I went through everything.  It’s what I do.  I try to fix things.    There was no time for crying because there was stuff that needed fixing.

Months after my Dad died, months of not dealing with it, I left work early one day and went to the cemetary.  I remember it was cold that day, but it was a beautiful day, bright and clear.

I sat down near his grave and I cried.   For the first time I really cried.  Not the kind of crying you see in the movies when someone visits a grave.  Oh no, this was ugly crying.  This was heaving, sobbing, snot-faced eyes-swollen-shut crying.

I was sad.  I was sad that my dad was dead, I was sad that I’d ever gotten so mad at him that I’d wished him dead.   I was sad that this was the story of our lives and this was how our story ended.

Now I’m not big into woo, but that day I talked to my Dad and I begged him for a sign.  I begged him to show me something that would let me know he was ok.    I think I just needed to know he was finally free from whatever turmoil in his brain that led him to drink himself to death at the ripe old age of 53.

As I sat there crying,  I heard the sound of a woodpecker.    I looked over and saw a redheaded woodpecker in a tree right next to me.  I’d been sitting there for 45 minutes and hadn’t noticed that bird.    Suddenly a bird flew just over my head and landed in another tree nearby and started tapping away.    And then another one.

Within two minutes I was surrounded by redheaded woodpeckers tapping away in trees right next to me.

It’s not uncommon to see redheaded woodpeckers around here but to suddenly be surrounded by them?   Right after asking my Dad to show me a sign that he was ok?

I’ll take that woo.   Those woodpeckers that day brought me the first peace I’d felt since he died.   Those woodpeckers helped me stop crying and get up off the ground.   Those woodpeckers in that cemetary made me laugh out loud.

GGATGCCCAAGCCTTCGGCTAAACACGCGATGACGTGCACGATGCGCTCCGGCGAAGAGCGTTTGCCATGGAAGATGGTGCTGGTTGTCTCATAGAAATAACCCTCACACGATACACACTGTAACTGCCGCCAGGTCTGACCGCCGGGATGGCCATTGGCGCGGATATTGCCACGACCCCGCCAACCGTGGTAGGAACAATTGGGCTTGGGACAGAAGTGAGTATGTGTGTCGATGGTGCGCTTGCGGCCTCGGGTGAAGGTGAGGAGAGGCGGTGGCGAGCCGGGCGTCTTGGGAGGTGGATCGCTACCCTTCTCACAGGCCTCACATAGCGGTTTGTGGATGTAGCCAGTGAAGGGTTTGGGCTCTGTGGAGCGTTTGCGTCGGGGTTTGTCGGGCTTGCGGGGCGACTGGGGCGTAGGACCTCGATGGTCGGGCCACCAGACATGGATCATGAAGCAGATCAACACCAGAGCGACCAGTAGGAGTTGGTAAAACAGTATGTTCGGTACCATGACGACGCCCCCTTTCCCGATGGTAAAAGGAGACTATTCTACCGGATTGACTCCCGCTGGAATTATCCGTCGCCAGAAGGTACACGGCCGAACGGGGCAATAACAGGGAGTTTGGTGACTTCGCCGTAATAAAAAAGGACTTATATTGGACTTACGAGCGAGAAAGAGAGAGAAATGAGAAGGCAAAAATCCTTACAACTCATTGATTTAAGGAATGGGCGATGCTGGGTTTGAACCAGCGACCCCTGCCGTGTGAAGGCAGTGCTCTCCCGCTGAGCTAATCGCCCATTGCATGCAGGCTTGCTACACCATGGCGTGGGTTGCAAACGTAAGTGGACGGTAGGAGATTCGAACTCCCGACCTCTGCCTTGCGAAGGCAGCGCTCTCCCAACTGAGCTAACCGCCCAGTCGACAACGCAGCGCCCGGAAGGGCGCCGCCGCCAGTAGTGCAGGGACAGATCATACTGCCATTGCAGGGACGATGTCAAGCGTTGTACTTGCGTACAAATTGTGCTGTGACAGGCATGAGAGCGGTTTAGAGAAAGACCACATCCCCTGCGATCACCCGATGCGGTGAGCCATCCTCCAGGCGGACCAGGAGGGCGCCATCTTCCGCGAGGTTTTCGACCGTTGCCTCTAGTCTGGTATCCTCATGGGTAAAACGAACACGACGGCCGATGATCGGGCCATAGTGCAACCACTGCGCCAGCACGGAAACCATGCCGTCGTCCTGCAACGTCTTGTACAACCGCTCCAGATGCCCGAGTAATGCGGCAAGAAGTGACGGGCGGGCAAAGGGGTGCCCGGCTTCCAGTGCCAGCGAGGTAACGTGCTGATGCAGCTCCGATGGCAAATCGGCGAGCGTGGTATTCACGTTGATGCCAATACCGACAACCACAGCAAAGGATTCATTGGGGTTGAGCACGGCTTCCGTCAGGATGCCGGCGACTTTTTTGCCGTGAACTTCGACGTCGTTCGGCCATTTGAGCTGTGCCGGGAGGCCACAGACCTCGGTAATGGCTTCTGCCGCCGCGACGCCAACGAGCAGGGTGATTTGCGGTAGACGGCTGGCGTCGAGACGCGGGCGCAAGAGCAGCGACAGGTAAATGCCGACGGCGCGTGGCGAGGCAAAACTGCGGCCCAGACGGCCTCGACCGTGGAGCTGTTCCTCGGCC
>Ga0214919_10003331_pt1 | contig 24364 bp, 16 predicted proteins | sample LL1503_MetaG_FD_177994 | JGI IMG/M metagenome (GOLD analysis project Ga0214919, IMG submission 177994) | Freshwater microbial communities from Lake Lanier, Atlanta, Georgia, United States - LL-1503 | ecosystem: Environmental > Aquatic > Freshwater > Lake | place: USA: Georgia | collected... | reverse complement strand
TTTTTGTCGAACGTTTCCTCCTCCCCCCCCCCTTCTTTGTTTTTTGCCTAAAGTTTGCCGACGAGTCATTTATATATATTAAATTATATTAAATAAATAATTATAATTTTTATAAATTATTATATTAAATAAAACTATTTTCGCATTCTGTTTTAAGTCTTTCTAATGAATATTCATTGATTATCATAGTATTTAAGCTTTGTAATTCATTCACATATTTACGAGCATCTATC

Those woodpeckers made everything just a little bit better that day.

Through the years, those little redheaded woodpeckers continue to bring a feeling of peace to my heart.    I remember having a particularly rough morning when I was still married but had no business still being married.  I was ironing my clothes and crying.  Suddenly I heard this loud hammering noise.     I stopped ironing and looked outside.

There sat a redheaded woodpecker on the eave of my house.  He wasn’t tapping away in a tree, he was perched on the edge of my house just outside the door a few feet away from me and he was hammering away on the vinyl fascia.  That little redheaded woodpecker was hammering on my  house and he got my attention.

And I stopped crying because I felt like my Dad was there telling me I was ok.

Since then, I’ve seen hundreds of redheaded woodpeckers and each and every one of them reminds me of Big Red.

The years have softened all the hurts.  It’s been 12 years and now it’s easier to remember the good and forget the bad.    I guess that’s just how life goes.

I’m glad I heard the woodpecker this morning.   I miss my Dad and I love my Dad.   And I just want him to be ok.  That’s all I ever wanted for him.

And now I’m off to the park to take a long walk.    Maybe I’ll see more redheaded woodpeckers.

And I’ll remember Big Red with love.

 

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3 thoughts on “A love letter to Big Red

  1. Sweetpea I adore you. It is an honor to be an invited guest in these stories that are your life.
    You are a fierce lover of humans, and for that I am grateful.
    Love you, Dani

  2. I just found your blog because of your rescue of Cocoa and am so glad. I can relate to this as both of my parents were alcoholics and they both died in the past year. AND they were both some sort of hoarders. I got to clean out Mom’s apartment and her storage shed and will be eating her food and using her office and cleaning supplies for another decade probably (She died in May).

    I was so exasperated with her at times I did have moments of wishing she would die so have guilt over those thoughts.

    I love your blog. Thanks Jamie.

  3. Martha, I’m sorry for your loss. It is so hard and so very complicated. I, too, feel the guilt over thoughts I had and things I said. It’s a sticky, complicated, sad dynamic. I guess it can only get better with time.

    And thanks.

    J